Definition of logistics

Logistics is a subset of supply chain management that focuses on the challenge of planning and coordinating the flow of materials and information.

Flow progresses from upstream (raw material) to downstream (the end-customer).  The logistics task can be broken down into four major activities:

  • Inbound logistics: deals with the focal company and its upstream suppliers
  • Outbound logistics: refers to links between the focal company and its downstream customers
  • Internal logistics: deals with planning and control of material flow within the boundaries of the focal company
  • Reverse logistics: the return of goods in the opposite direction to the normal flow (i.e., from downstream to upstream). These goods include product returns, repairs, maintenance and end-of-life returns for recycling and dismantling.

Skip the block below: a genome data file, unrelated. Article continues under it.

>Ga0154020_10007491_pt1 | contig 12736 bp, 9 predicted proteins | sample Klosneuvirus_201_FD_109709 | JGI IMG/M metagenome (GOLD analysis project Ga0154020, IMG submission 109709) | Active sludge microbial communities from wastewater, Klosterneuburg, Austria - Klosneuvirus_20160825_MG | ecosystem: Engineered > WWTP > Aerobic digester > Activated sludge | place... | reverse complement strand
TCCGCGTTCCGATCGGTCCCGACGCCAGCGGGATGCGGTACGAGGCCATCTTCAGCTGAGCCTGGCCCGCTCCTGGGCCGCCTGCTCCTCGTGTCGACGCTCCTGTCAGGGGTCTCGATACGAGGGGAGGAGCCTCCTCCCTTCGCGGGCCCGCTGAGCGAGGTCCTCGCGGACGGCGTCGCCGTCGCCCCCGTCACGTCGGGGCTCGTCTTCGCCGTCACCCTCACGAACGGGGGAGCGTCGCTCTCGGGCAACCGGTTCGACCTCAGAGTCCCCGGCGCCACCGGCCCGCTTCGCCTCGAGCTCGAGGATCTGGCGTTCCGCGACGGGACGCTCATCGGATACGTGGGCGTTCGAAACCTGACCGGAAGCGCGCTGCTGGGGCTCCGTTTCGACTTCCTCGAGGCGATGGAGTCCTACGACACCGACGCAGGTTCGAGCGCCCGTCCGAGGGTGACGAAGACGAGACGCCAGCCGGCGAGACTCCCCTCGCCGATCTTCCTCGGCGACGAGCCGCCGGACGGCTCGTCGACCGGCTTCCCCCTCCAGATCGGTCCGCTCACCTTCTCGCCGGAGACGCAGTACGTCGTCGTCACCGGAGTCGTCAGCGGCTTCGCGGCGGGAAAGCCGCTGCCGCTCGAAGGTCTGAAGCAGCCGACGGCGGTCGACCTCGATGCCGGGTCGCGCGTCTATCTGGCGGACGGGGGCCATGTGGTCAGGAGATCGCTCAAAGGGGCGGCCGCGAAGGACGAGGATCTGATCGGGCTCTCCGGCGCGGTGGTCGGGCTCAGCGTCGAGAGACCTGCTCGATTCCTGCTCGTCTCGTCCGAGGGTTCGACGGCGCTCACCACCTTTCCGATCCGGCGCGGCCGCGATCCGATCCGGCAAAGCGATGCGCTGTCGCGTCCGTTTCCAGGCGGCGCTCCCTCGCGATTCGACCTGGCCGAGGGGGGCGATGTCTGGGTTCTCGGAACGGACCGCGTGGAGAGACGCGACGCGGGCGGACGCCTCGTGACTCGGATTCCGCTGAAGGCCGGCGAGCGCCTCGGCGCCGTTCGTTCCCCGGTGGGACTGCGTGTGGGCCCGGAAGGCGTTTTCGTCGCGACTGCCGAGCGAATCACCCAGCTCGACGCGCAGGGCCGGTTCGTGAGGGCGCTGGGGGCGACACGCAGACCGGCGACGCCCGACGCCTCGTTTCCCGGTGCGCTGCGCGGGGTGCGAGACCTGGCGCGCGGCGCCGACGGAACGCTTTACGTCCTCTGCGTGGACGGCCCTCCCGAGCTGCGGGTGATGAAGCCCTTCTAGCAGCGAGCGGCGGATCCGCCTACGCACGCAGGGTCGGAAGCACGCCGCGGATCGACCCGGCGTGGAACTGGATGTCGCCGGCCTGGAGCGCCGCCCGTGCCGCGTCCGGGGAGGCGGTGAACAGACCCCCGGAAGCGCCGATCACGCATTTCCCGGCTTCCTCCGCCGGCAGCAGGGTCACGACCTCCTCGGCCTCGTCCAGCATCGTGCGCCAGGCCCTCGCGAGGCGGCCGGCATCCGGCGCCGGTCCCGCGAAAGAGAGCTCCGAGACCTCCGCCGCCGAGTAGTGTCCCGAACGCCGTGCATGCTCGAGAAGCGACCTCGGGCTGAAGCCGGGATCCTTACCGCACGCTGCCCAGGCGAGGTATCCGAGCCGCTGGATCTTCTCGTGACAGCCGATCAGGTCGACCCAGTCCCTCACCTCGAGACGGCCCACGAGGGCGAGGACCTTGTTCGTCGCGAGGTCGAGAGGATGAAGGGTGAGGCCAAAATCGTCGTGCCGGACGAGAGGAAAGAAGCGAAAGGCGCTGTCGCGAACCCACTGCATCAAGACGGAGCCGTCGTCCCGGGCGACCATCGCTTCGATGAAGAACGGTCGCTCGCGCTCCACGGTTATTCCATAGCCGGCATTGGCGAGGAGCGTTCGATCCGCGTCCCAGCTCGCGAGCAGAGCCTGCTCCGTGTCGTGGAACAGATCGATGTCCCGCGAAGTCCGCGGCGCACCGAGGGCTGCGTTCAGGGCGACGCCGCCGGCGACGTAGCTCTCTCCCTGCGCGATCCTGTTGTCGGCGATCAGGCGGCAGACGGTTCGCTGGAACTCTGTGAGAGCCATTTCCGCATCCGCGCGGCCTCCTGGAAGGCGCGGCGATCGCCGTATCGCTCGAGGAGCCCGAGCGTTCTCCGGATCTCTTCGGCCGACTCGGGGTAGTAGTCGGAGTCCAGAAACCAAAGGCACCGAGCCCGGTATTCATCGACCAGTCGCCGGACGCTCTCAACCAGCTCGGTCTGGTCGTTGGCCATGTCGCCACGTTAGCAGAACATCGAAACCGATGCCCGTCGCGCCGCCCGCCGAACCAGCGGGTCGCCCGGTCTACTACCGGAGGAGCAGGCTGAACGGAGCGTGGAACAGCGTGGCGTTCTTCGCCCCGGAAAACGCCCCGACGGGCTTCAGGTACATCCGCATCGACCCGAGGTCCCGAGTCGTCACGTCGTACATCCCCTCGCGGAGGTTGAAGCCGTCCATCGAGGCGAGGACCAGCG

Example

A retailer cannot generate sales without stock, and is constantly walking the tightrope between too much stock and not enough.  Logistics in retailing is concerned with getting the balance right.  Essentially, this means having the right product on shelf in the stores in the right quantity at the right time.

The role of information flow is to share today’s demand information from the till (by means of point of sale systems, POS) with suppliers.  Retail POS enable checkout data to be used to update both inventories (to find out how much is in stock) and demand forecasts (to find out how many of each item do we think the consumer will buy tomorrow/ next week). Updated demand forecasts in turn trigger replenishment orders onto suppliers, The role of material flow is the fulfillment of replenishment orders for each item from suppliers through the retailer’s distribution centres to the stores. [1]